Brisbane Lions in the Premiership window and Chris Fagan is under more pressure than ever

Fagan is still stung by it. “It lacked class and it didn’t reflect how many conversations I had with him during the season,” he says. “I’ve been preparing him all year for this to be your last year, mate. It was something I thought about a lot and didn’t take lightly, but the team had to come first.”

Fagan’s injury, however, reveals a greater truth: his affection for Robinson, who joined the Lions after Carlton fired him in late 2014, the collapse as a “misunderstanding” from which he has since moved. He declined to comment further.

More tough decisions await Fagan this year. His midfield is stacked, and Josh Dunkley’s draft from the Western Bulldogs is putting pressure on his center midfielder, Jarryd Lyons. For the Lions, Dunkley is a godsend: big-body, hard-fighting and at the peak of his career, having won the Charles Sutton Medal in his senior year with the Western Bulldogs.

Fagan and the Lions lost to Geelong in the preliminary final last year.

Fagan and the Lions lost to Geelong in the preliminary final last year.Credit:Getty Images.

The Lions finished 10th in the points competition compared to last year. That might sound worse than it is – the stat is somewhat overshadowed by two dreadful losses to the 2021 Premiers in Melbourne – but it reveals a structural problem Fagan concedes. It wasn’t the back six but the team’s ability to defend the entire floor.

Dunkley is one of the best defensive backs in the competition, something the Lions have identified as their most glaring weakness. “Some of our guys will run hard both ways, but [didn’t] have the speed, so we had to incorporate that combination of speed and endurance into our team,” says Fagan.


Assuming Dunkley plays the majority of his football in center court alongside Lachie Neale, the Lions have a new depth around the ball that will be difficult to combat. Another bigger body, Jarrod Berry was a turning point when he switched to a furious Clayton Oliver in last year’s semi-final against Melbourne. Hugh McCluggage created his insider game.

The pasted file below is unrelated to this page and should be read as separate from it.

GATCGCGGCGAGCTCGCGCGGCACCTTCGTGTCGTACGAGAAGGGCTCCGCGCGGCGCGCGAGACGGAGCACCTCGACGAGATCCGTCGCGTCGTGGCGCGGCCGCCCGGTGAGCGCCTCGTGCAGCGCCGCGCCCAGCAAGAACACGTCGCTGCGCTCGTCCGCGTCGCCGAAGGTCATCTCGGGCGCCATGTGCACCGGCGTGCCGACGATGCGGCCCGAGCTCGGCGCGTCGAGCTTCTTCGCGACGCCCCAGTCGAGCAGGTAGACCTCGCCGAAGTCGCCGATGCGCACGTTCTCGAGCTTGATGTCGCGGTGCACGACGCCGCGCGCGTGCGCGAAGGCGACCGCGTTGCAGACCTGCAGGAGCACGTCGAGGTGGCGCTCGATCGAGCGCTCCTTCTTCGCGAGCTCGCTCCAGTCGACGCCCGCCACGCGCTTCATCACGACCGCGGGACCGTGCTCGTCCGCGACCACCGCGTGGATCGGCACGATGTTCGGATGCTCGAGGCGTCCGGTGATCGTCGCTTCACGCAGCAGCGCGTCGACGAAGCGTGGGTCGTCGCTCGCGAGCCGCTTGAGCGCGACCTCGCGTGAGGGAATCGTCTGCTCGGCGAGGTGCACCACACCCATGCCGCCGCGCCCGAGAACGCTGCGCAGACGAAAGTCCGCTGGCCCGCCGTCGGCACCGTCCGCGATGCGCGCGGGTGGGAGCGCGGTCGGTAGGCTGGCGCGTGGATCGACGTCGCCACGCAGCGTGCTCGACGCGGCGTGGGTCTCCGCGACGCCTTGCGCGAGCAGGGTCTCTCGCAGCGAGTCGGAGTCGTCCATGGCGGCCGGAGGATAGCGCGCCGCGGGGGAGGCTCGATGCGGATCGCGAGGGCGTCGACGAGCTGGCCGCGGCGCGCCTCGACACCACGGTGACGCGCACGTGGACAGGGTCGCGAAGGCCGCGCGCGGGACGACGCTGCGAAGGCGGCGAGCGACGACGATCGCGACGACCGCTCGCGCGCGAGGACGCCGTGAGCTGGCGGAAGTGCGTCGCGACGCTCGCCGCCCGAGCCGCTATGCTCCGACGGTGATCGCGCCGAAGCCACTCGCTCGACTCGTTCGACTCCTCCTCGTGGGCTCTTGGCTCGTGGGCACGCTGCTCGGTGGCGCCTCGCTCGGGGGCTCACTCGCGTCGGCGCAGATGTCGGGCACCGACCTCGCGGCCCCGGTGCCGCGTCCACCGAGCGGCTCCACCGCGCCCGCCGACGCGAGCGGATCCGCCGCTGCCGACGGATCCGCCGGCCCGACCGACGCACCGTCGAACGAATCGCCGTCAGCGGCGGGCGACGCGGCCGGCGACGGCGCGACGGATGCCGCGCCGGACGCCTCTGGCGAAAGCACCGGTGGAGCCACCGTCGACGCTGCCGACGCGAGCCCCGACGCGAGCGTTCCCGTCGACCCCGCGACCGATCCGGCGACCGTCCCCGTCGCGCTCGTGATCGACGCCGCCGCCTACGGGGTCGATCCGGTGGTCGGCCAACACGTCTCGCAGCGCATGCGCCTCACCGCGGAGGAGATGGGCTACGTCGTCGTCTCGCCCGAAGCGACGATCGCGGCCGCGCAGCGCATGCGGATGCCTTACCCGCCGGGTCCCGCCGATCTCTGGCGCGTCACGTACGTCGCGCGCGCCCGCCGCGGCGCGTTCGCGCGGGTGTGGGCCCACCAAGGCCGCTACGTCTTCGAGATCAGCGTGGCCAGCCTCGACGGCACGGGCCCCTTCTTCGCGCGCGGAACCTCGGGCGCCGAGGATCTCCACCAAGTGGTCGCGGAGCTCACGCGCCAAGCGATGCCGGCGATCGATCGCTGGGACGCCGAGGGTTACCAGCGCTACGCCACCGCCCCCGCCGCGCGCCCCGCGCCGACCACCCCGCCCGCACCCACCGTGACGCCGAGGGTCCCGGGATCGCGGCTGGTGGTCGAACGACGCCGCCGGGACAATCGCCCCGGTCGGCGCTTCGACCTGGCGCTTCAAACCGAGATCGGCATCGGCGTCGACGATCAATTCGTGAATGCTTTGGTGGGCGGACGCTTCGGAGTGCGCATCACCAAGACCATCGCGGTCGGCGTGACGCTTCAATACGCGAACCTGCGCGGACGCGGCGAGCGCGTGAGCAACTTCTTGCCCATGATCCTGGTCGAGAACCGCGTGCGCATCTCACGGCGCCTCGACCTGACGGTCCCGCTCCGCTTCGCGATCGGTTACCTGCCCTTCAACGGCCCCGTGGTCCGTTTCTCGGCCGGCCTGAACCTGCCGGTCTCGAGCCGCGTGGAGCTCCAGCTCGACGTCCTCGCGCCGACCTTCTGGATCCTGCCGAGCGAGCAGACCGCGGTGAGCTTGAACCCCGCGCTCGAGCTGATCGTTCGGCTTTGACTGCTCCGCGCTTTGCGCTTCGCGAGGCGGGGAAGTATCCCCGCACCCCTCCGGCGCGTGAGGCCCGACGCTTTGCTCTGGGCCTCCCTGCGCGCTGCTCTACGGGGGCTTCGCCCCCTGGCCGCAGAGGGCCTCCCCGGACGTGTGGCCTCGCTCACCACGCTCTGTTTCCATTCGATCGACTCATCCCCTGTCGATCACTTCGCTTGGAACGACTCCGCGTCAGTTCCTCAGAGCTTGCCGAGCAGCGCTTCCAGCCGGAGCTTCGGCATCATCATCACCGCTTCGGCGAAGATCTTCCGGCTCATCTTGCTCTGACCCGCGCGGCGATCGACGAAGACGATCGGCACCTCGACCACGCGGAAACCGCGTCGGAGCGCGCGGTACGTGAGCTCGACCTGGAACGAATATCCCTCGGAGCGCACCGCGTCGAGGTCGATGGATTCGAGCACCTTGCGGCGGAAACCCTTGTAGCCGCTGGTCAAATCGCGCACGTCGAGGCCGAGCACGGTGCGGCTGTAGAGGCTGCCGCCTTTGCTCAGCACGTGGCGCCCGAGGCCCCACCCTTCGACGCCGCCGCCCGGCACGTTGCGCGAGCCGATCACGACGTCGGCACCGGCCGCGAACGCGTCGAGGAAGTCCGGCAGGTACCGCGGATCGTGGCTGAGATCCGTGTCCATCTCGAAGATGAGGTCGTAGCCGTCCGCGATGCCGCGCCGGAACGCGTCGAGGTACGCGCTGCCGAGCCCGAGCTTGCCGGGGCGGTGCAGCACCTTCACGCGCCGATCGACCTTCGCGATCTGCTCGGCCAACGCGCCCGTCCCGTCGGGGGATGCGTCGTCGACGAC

And then there’s Will Ashcroft, the most hyped father-son prospect since Collingwood’s Nick Daicos last year. In practice games against Geelong and Sydney, Fagan says, “Ashcroft had good numbers, played strong, could win contested balls, so there’s no sign he can’t play AFL football for a full year this year.”

Last year, the Lions missed out on the top four but came from behind and won two thrilling finals, including beating Melbourne at the MCG. Her ability to win such games has long been questioned. For Fagan, that meant two steps forward, not steps back. “I’m a half-full man,” he says. He admits his team also had a bit of luck that previously eluded them.

He points to Geelong. “They’ve been knocking on the door for 10 years [after the 2011 premiership] before they get their next chance to win it,” he says. “And they played finals regularly, they probably lost more than they won, there were also those doubts about Geelong… All those lessons they had over those years came together to help them win [last year].”

He doesn’t need to drive his troops home their time is now. “They were all skinny guys walking around five or six years ago. They’re die-hard AFL players now, so I think that’s the expectation they have of themselves. We’ve been close over the past four years, growing closer, and the last few steps are always the hardest.”

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Ryan Sederquist

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